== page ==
Breast Cancer is by far the leading cause of cancer deaths in women, and though the proportion Chinese women who die from breast cancer may be relatively fewer than in most large, developed nations (about 5.7 out of 100,000 deaths in China, as opposed to 14.7 out of 100,000 deaths in the United States) breast cancer rates have risen dramatically in the past two decades – a 2007 report cited a 23 percent increase in Beijing between the years of 1997 to 2007.
Now a more recent China Daily report (via the People’s Daily) cites a survey conducted between 1999 to 2008 by the Cancer Foundation of China that indicates Chinese women developing the disease at “a much younger age” than women in other countries.
Nearly 40 percent of the 4,200 patients surveyed were found to have developed the disease between the ages of 40-49, an average almost “10 years younger than in the West.” As a result experts are advising Chinese women to begin cancer screening starting as early as 36 year of age. Unfortunately little is known about the actual causes of breast cancer, however it has been linked to genetic factors, diet, alcohol consumption, smoking (including second hand smoke) and air pollution (though scientists deemphasize the notion that stress is a direct cause breast cancer).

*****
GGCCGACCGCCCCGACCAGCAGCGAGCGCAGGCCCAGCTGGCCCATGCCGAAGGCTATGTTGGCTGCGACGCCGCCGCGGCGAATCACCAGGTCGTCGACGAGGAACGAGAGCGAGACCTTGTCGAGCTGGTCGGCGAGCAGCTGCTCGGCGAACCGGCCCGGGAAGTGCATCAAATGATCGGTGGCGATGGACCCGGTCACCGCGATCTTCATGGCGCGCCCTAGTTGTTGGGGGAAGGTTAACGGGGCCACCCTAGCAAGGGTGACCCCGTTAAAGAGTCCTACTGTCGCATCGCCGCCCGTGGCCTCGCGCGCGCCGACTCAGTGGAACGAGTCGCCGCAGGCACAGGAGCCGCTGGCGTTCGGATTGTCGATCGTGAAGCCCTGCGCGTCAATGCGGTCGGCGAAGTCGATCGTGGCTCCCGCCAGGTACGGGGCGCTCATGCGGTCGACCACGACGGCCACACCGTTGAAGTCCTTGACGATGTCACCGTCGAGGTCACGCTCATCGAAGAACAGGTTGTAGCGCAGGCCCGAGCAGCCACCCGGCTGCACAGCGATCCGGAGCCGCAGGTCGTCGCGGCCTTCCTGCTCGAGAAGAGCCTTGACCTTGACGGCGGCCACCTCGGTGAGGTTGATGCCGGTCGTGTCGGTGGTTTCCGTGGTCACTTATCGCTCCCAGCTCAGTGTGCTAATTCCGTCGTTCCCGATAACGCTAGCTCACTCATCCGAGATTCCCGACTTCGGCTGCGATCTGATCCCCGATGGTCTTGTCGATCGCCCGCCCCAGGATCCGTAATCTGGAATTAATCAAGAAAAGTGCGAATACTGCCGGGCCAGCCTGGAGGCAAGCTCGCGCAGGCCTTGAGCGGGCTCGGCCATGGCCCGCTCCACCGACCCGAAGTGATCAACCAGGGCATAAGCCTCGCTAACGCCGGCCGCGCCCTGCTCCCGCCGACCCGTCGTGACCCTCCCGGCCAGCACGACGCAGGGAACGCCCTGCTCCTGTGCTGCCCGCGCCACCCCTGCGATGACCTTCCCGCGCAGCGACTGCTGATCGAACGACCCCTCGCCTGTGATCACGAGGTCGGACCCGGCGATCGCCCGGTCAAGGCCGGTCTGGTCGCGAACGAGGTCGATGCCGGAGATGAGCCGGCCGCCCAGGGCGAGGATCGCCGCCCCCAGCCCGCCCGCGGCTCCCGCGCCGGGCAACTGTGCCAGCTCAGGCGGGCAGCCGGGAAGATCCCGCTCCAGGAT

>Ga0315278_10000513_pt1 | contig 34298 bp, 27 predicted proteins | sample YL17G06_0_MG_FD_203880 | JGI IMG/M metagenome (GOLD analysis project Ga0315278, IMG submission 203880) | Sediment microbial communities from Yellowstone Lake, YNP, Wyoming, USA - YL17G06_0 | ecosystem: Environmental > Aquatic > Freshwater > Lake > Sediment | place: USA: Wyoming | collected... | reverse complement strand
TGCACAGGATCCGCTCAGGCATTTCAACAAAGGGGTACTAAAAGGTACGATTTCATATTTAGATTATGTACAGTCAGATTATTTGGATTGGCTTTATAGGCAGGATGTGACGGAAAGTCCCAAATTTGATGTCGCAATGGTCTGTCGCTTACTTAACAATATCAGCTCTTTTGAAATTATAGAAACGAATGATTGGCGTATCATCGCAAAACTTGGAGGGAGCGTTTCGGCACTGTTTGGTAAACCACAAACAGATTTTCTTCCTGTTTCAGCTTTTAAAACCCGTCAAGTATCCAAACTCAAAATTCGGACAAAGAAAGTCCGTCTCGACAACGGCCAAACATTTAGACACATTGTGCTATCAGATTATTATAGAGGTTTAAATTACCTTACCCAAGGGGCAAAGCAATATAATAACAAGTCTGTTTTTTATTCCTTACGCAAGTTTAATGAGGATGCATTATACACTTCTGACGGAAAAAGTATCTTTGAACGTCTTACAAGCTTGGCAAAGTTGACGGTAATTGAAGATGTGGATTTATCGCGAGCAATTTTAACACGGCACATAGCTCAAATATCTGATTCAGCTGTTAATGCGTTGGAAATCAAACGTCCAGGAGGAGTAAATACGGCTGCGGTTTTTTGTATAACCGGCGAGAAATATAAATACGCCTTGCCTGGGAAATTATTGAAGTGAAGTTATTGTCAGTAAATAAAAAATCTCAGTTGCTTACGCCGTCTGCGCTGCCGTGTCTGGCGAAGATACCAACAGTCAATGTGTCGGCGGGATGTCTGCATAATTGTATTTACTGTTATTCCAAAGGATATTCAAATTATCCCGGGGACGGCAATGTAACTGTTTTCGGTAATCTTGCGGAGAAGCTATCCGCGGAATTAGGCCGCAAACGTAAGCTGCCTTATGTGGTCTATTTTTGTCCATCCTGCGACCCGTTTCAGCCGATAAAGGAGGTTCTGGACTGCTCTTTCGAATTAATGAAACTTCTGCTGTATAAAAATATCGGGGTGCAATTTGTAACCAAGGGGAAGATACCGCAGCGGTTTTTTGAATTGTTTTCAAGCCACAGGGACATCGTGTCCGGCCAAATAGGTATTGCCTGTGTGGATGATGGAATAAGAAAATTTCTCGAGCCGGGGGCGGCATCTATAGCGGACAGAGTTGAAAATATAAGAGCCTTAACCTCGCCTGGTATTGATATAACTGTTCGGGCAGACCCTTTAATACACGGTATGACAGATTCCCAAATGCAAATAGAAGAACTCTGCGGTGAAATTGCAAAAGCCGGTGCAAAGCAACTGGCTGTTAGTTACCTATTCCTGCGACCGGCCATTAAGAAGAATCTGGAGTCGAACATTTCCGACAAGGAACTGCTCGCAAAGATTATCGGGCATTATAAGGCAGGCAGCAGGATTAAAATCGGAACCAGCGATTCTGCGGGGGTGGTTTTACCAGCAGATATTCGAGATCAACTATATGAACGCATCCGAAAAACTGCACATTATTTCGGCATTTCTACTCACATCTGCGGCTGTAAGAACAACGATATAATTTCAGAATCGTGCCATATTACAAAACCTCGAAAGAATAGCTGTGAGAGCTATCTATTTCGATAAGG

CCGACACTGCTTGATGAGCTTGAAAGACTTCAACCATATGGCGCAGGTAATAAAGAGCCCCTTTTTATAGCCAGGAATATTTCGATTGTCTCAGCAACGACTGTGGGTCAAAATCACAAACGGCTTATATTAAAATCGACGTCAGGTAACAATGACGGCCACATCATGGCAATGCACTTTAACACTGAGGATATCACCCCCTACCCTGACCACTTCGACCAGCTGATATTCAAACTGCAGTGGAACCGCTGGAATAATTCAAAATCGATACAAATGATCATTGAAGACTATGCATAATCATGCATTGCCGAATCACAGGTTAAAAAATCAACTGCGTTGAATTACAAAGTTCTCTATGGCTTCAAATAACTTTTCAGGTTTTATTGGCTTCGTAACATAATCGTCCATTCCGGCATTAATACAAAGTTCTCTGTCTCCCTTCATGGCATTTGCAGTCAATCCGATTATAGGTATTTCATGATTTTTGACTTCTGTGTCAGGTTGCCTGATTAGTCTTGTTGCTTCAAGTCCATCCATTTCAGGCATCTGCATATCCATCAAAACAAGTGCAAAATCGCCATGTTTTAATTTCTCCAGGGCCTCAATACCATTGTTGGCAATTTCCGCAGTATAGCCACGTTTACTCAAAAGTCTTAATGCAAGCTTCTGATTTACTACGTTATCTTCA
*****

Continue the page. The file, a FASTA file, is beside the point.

The number one culprit, however, seems to be diet: A study of Chinese immigrants to the United States conducted in the late 1990s found alarming increases in breast cancer rates for Chinese immigrant women who had been living in the US for over 10 years. The report implicated the Western “meat and sweet” diet as the main cause, particularly for cancers caused by “estrogen-receptor positive tumors” (the study found a 90 percent increase in the chances among the surveyed immigrant women of developing this type of cancer).
Nevertheless, if you’re in Beijing and would like to get screened, check the Beijing United Family Hospital website for more information on mammograms.